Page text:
Preliminary results show that teachers actively cooperate occasionally on all three levels and that, taken by themselves, all three levels of cooperation are significantly related to teacher stress, where higher levels of cooperation are associated with lower levels of teacher stress. Examined jointly in a multiple regression, only cooperation on Level 2: division of labour remains significantly related to lower levels of teacher stress. The proposed multilevel modelling strategy will provide further comprehensive and decisive insight into the relationships between different levels of cooperation and teacher stress and examine whether teachers’ willingness to cooperate and the structural provision by the head teacher are significant prerequisites for those relationships. The findings will provide further evidence that different levels of cooperation can alleviate teachers’ perceived burden and therewith stress and that this may also hold for Level 3: co-construction that is often viewed as initially overly work-intense and thus stress inducing (Drossel, 2015). The findings are also relevant for those in school leadership positions, as they highlight the need to provide structures within which cooperation can take place.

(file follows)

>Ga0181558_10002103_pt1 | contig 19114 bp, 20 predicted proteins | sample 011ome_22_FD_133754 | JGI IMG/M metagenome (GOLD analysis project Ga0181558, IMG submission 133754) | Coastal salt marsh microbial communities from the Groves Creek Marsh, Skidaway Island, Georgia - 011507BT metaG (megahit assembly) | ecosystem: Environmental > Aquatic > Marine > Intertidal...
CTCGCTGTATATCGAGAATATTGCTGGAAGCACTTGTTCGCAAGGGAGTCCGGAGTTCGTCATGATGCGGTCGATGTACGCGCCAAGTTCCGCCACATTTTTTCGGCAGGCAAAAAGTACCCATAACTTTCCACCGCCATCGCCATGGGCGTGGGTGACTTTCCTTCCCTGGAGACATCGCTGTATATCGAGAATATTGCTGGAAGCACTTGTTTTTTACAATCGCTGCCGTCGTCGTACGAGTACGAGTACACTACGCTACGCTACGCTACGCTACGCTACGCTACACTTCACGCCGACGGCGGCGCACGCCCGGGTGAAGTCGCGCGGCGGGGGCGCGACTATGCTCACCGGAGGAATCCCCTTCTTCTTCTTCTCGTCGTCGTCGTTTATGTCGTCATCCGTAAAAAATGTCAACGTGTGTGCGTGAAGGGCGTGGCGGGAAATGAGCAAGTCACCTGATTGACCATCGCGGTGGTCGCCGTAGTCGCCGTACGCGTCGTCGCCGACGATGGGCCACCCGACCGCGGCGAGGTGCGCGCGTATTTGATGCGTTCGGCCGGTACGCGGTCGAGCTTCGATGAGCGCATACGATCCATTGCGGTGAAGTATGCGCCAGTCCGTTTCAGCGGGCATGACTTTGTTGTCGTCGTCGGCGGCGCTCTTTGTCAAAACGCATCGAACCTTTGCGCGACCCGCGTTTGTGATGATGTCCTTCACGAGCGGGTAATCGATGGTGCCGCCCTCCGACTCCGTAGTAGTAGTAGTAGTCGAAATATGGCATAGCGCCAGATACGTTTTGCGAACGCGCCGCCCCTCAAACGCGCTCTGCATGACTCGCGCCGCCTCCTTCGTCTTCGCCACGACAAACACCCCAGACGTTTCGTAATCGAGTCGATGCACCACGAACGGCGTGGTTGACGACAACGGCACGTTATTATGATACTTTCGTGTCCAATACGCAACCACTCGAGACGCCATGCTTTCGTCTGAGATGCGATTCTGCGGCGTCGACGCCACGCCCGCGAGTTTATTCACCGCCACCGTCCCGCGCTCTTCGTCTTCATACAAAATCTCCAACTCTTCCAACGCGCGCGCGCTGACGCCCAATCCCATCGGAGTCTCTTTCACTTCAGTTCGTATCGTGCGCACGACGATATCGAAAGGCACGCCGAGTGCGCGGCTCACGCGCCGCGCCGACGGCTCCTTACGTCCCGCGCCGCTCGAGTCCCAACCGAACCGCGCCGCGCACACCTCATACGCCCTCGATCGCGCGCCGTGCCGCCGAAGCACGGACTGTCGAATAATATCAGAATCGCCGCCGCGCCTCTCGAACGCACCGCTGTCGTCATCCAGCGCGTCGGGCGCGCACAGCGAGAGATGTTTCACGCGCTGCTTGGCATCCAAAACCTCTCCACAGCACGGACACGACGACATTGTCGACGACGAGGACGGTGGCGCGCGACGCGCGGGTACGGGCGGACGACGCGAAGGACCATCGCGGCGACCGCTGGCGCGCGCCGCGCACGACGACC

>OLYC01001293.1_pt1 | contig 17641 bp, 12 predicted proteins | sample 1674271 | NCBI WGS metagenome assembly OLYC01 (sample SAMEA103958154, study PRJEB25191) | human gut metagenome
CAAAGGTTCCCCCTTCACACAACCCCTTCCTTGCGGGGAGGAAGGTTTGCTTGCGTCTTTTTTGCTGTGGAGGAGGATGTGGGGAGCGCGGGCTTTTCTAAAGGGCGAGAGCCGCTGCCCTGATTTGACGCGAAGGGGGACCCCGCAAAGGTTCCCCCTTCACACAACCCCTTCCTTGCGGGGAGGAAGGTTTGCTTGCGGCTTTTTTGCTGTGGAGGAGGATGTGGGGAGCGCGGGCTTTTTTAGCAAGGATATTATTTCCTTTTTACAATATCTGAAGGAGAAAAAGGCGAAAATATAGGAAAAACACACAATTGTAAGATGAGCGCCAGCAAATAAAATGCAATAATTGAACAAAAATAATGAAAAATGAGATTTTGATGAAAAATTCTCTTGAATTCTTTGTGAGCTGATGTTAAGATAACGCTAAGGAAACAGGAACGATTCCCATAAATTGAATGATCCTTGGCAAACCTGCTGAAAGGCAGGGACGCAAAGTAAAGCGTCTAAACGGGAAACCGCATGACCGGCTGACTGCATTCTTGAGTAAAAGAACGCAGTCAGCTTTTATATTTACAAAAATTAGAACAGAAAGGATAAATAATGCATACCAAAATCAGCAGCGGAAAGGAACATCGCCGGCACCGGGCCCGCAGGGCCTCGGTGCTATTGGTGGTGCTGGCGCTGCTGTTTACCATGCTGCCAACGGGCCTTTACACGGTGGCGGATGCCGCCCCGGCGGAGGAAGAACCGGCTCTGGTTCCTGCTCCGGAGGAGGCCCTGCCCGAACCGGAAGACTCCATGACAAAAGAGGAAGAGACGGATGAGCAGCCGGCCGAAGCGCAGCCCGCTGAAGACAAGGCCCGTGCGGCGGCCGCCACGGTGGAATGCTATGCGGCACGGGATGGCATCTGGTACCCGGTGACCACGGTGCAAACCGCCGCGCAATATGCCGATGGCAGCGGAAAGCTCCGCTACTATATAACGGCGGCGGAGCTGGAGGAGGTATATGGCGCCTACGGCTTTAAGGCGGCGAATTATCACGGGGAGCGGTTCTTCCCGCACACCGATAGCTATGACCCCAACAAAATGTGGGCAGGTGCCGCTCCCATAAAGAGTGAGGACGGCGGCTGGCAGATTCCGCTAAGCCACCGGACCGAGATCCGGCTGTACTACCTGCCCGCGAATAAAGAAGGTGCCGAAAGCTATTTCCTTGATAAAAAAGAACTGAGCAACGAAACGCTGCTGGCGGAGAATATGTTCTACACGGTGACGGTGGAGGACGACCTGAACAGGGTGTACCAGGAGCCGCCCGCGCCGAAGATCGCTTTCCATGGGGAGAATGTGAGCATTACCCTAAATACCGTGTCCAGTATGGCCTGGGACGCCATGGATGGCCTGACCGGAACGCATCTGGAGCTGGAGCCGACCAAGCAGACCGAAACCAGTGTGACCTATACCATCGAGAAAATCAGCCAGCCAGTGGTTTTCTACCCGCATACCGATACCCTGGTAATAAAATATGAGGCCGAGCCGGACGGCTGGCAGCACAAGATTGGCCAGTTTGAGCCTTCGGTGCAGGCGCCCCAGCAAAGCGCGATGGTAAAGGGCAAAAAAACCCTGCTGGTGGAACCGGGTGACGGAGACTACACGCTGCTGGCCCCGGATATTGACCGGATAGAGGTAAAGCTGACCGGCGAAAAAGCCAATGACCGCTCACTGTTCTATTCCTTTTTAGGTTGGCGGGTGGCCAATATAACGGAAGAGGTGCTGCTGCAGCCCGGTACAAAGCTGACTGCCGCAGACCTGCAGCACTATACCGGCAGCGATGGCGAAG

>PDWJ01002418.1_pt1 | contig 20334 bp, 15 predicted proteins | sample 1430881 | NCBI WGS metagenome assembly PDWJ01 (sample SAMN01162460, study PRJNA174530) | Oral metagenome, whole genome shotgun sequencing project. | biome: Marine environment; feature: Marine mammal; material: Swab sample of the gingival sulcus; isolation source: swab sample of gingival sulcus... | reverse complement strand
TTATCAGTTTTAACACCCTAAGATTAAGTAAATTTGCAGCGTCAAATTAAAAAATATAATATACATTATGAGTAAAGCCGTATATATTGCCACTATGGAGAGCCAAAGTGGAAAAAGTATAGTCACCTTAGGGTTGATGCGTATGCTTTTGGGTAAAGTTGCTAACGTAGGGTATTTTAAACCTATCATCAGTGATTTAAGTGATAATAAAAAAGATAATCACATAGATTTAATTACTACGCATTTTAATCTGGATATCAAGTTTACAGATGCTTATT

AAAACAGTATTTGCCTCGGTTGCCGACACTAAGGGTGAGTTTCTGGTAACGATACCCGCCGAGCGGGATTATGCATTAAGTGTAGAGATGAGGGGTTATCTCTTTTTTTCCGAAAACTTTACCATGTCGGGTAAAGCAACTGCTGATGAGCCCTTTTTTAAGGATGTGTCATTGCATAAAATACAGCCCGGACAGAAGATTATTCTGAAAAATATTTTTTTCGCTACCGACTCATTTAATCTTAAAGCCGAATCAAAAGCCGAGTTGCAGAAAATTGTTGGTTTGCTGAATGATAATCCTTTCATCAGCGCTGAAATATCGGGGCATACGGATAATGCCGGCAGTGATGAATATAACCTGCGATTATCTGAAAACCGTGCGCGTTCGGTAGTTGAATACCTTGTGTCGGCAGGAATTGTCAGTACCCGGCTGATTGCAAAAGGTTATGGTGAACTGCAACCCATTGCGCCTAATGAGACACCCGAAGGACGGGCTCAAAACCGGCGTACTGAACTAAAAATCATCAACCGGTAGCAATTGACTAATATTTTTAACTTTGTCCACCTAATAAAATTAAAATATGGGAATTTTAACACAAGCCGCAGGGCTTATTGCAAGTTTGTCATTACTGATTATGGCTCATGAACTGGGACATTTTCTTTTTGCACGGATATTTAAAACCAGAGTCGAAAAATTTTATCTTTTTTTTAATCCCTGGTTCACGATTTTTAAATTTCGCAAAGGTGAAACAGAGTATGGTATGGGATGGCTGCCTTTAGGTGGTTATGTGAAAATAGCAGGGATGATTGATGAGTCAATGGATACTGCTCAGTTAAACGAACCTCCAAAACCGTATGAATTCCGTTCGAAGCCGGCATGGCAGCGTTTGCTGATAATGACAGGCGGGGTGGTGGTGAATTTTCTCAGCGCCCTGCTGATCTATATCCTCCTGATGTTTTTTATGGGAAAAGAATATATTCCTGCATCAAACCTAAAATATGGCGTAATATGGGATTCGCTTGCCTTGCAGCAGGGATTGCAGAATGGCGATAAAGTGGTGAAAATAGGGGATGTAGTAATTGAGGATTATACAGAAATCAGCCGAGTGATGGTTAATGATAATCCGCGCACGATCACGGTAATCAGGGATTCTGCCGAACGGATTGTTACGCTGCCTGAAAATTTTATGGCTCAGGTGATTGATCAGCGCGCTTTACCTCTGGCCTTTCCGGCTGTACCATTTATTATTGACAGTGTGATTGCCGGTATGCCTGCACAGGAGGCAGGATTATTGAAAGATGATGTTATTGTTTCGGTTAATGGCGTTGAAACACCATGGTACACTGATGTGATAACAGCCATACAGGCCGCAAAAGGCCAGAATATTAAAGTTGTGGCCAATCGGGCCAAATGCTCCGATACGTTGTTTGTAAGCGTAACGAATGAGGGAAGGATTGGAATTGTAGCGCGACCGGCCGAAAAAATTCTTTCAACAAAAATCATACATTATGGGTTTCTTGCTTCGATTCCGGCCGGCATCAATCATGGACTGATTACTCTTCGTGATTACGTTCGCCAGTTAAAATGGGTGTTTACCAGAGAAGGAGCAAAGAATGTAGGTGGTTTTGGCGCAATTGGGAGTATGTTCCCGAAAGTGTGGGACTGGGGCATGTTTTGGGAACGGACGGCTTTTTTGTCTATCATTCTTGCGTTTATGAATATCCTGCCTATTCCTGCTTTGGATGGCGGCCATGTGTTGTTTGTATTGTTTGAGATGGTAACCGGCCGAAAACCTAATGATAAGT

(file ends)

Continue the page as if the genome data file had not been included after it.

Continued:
Carroll, A., Flynn, L., O‘Connor, E. S., Forrest, K., Bower, J., Fynes-Clinton, S., York, A., & Ziaei, M. (2020). In their words: listening to teachers’ perceptions about stress in the workplace and how to address it. Asia-Pacific Journal of Teacher Education. Retrieved online: https://doi.org/10.1080/1359866X.2020.1789914 Day, C. (2008). Committed for life? Variations in teachers’ work, lives and effectiveness. Journal of Educational Change, 9(3), 243-260. Drossel, K. (2015). Motivationale Bedingungen von Lehrerkooperation. Eine empirische Analyse der Zusammenhänge im Projekt ‚Ganz In‘ [Motivational conditions of teacher cooperation. An empirical analysis of relationships in the project ‚Ganz In’]. Münster: Waxmann. Fernet, C., Guay, F., Senécal, C., & Austin, S. (2012). Predicting intraindividual changes in teacher burnout: The role of perceived school environment and motivational factors. Teaching and Teacher Education, 28(4), 514–525. Gräsel, C., Fussangel, K. & Pröbstel, C. (2006). Lehrkräfte zur Kooperation anregen – eine Aufgabe für Sisyphos? [Motivating teachers to cooperate – a Sisyphean task?] Zeitschrift für Pädagogik, 52(2), 205–219 Johnson, D. W., & Johnson, R. T. (2005). New developments in social interdependence theory. Genetic, Social, and General Psychology Monographs, 131(4), 285–358. Main, K. (2012). Effective middle school teacher teams: A ternary model of interdependency rather than a catch phrase. Teachers and Teaching: Theory and Practice, 18(1), 75–88. Meirink, J. A., Imants, J., Meijer, P. C., & Verloop, N. (2010). Teacher learning and collaboration in innovative teams. Cambridge Journal of Education, 40(2), 161–181. Richter, D. & Pant, H. A. (2016). Lehrerkooperation in Deutschland: Eine Studie zu kooperativen Arbeitsbeziehungen bei Lehrkräften der Sekundarstufe I [Teacher cooperation in Germany: Studying cooperative working relationships of teachers in lower seconday school]. Bertelsmann Stiftung. Skaalvik, E. M., & Skaalvik, S. (2010). Teacher self-efficacy and teacher burnout: A study of relations. Teaching and Teacher Education, 26(4), 1059–1069. Steinert, B., Klieme, E., Maag Merki, K., Döbrich, P., Halbheer, U., & Kunz, A. (2006). Lehrerkooperation in der Schule: Konzeption, Erfassung, Ergebnisse [Teacher cooperation in school: coneptualisation, assessment, results]. Zeitschrift für Pädagogik, 52(2), 185–204. Vangrieken, K., Dochy, F., Raes, E., & Kyndt, E. (2015). Teacher collaboration: A systematic review. Educational Research Review, 15, 17-40. Wolgast, A. & Fischer, N. (2017). You are not alone: colleague support and goal oriented cooperation as resourses to reduce teachers’ stress. Social Psychology of Education, 20(1), 97-114.